Hepatitis is a gastrointestinal disease that is categorized into three separate types: Hepatitis A, Hepatitis B and Hepatitis C. There is currently no vaccine available for Hepatitis C; however patients are invited to learn more about Hepatitis C treatment options. Hepatitis A and Hepatitis B, vaccines are available for patients through our Patient Education on our website.
Many patients wonder why the vaccines for these diseases are needed, especially if they decide that that they aren’t at risk for contracting either form of the disease. It is up to your gastroenterologist to determine a person’s risk factor for Hepatitis. Hepatitis can be harmful to a person’s long-term wellbeing therefore it is very important to be aware of the vaccination and its benefits.
To begin, there are notable differences between Hepatitis A and B. Hepatitis A is caused by the hepatitis A virus, HAV and is a serious liver disease. It is known to spread through food, water, or contact with a person that is infected. The symptoms of an individual who has contracted hepatitis A can be subtle, so it will not always be obvious that he or she is suffering from a serious illness. Both hepatitis A and B can be acute and last for a few weeks, but hepatitis B can linger and cause a chronic illness that can stay with a person for their entire life. Hepatitis B is cause by the HBV virus and is spread through contact with a person’s bodily fluids, such as blood or semen. Symptoms of both forms of the disease can include: flu-like symptoms, achy muscles, jaundice, stomach pains, and loss of appetite. A blood test will be used to confirm a hepatitis A or B diagnosis.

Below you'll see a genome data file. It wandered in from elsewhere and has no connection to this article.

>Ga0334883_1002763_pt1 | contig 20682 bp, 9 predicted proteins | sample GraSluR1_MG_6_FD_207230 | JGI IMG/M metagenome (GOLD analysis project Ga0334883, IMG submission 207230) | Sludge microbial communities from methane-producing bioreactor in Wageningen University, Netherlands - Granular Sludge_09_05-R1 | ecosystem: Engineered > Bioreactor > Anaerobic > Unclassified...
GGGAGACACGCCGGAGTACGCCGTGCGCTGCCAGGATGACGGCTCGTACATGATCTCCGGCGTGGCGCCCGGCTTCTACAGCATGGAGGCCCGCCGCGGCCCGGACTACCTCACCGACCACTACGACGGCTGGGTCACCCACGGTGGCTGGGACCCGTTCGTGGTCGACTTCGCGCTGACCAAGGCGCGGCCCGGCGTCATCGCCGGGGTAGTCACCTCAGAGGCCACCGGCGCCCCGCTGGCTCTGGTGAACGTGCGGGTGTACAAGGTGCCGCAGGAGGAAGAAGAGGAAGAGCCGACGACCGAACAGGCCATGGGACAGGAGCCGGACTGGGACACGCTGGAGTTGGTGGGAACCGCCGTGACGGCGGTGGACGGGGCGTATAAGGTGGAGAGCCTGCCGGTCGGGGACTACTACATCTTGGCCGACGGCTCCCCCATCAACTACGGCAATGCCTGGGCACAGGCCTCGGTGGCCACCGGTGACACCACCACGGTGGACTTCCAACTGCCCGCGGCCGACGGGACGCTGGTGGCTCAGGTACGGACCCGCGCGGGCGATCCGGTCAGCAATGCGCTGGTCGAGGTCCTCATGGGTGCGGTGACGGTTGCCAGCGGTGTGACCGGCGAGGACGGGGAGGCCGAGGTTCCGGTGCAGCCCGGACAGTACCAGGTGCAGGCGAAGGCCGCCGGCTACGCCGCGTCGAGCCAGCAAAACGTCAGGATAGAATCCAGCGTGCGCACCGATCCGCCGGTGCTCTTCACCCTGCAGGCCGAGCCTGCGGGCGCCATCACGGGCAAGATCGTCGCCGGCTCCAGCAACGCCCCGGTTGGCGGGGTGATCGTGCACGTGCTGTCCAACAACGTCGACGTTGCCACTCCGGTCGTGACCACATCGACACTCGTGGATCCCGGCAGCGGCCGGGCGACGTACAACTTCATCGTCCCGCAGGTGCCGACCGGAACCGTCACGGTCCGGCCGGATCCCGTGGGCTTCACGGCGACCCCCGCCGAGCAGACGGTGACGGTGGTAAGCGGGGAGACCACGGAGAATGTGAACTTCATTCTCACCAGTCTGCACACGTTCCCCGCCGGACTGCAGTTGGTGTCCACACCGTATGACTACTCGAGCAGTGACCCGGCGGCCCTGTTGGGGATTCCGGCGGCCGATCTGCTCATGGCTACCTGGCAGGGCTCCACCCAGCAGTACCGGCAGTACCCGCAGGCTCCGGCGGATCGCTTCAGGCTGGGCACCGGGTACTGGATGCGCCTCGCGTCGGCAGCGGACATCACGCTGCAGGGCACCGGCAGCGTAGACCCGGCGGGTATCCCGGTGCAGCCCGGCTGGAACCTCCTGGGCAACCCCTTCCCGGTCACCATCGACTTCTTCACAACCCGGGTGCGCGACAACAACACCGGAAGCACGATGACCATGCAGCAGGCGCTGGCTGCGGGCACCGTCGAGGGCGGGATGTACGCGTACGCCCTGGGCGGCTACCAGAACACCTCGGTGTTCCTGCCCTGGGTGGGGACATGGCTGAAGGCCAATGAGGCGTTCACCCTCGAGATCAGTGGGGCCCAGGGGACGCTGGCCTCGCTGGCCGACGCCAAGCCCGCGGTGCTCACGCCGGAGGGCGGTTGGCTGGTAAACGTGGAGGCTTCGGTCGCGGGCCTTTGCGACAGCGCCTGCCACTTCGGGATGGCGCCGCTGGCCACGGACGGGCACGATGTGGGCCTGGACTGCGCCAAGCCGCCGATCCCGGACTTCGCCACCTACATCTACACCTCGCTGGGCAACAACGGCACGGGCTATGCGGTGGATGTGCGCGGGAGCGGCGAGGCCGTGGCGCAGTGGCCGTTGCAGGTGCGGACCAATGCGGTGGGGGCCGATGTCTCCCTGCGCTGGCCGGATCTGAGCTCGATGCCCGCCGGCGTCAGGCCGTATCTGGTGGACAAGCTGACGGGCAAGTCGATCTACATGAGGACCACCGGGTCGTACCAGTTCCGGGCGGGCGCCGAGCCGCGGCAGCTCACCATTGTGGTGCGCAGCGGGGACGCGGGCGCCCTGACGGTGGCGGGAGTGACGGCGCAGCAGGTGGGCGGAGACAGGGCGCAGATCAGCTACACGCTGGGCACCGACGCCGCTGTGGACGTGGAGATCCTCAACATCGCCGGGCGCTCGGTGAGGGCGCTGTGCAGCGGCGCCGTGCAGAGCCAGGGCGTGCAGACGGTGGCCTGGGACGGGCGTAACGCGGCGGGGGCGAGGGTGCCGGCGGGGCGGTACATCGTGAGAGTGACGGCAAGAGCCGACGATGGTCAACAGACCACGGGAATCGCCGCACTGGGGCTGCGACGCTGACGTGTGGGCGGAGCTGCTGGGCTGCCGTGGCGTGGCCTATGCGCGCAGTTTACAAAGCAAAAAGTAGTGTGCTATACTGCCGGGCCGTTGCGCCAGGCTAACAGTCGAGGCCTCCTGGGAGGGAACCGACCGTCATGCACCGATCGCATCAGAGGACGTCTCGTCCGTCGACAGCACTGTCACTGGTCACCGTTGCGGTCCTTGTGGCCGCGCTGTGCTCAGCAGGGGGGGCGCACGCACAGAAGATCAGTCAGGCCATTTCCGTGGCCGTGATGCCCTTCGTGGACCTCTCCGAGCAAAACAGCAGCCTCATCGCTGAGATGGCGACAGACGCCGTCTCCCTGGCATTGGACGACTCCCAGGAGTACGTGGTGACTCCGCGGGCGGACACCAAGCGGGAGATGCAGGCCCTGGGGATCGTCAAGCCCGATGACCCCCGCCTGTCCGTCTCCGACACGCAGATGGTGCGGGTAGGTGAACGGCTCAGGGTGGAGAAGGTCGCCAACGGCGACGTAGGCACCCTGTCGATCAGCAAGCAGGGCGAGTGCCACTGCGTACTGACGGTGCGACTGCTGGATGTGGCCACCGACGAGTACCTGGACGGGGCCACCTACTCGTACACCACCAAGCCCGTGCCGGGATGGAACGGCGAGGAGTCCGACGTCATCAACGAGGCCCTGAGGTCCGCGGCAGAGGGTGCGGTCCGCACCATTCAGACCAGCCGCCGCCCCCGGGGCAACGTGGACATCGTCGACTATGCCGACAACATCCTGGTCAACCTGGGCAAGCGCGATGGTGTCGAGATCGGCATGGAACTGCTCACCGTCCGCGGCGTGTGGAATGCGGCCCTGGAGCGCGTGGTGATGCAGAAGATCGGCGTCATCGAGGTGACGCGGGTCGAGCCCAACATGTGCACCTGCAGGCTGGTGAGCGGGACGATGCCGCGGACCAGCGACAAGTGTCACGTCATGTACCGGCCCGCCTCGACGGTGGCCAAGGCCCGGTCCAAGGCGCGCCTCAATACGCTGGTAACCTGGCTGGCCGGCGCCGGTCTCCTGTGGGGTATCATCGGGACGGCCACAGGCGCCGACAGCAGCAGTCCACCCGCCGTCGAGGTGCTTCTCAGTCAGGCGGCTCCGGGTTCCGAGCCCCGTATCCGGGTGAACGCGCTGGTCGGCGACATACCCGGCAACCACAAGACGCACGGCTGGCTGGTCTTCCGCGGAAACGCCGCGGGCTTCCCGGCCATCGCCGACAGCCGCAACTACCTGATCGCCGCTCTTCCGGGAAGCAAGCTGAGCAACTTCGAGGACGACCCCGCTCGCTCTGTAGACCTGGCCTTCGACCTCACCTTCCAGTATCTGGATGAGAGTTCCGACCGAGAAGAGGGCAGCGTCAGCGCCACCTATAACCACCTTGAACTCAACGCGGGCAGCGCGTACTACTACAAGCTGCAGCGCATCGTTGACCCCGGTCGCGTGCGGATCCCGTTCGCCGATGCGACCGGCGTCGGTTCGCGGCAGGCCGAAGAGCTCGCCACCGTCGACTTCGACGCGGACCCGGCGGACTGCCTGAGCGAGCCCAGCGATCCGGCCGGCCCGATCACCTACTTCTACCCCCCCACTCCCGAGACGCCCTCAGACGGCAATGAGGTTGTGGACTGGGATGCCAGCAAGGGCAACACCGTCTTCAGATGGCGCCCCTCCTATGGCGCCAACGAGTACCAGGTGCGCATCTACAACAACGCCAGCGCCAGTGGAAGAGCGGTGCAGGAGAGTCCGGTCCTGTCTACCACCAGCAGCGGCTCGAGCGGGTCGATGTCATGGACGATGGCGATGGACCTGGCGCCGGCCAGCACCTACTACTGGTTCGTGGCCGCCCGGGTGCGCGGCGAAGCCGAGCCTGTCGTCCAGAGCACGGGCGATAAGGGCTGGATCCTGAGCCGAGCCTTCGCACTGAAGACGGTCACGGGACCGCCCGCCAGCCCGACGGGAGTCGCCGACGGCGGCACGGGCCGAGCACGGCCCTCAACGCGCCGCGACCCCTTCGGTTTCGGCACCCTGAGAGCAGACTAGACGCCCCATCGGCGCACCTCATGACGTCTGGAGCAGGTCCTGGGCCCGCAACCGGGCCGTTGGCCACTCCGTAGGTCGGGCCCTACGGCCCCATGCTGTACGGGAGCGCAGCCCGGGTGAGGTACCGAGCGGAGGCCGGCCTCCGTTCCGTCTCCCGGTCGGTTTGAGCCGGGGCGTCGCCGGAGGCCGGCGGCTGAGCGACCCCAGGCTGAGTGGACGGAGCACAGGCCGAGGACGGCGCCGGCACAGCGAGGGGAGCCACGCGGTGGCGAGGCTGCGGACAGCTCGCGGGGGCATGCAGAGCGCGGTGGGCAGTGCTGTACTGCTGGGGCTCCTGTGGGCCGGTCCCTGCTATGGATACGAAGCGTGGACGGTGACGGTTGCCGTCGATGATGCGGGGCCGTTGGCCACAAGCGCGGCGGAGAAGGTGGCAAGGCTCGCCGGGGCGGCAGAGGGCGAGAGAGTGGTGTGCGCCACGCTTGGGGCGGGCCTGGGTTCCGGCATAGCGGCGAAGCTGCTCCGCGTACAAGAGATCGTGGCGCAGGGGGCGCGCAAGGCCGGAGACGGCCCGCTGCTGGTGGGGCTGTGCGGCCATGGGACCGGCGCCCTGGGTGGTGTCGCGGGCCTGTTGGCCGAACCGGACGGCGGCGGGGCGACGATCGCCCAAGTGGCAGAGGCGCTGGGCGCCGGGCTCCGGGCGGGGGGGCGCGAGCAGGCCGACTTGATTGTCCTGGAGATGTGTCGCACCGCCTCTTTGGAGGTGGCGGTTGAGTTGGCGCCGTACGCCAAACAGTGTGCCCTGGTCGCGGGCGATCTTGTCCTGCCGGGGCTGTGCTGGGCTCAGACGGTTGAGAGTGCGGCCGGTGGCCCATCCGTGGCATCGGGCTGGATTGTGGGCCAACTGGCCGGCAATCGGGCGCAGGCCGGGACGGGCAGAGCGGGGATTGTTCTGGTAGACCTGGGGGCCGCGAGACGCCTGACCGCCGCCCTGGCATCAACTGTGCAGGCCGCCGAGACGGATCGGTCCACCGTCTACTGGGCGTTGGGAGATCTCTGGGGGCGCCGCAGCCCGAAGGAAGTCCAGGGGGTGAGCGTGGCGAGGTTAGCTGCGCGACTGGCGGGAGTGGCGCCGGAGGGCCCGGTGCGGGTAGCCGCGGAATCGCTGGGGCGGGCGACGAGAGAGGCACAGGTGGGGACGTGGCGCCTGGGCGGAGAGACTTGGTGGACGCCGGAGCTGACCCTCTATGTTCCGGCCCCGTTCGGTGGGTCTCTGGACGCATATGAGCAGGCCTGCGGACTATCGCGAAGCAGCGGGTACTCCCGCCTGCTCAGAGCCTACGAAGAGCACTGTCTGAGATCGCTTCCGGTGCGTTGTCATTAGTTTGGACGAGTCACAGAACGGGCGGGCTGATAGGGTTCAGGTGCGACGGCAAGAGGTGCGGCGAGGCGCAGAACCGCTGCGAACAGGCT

Vaccinations against hepatitis A and hepatitis B are important. Hepatitis A is not as common in the United States today due to generally high levels of sanitation, but for those intending to travel outside of the country, especially for those considering travel to remote areas the Hepatitis A vaccine is highly recommended.
Since hepatitis B is a major cause of serious, long-term liver diseases such as cirrhosis and liver cancer, the hepatitis B vaccine is recommended for all newborns, infants, children, and those age nineteen and younger. For adults, hepatitis B vaccine need is determined more so on the basis of whether a person lives in an area with high rates of hepatitis B or if they are at risk for the HBV virus.
If you have not yet received a hepatitis A and/or hepatitis B vaccine and are interested in discussing your risk factor with a doctor, please contact a physician at inSite Digestive Health Care today to book a consultation.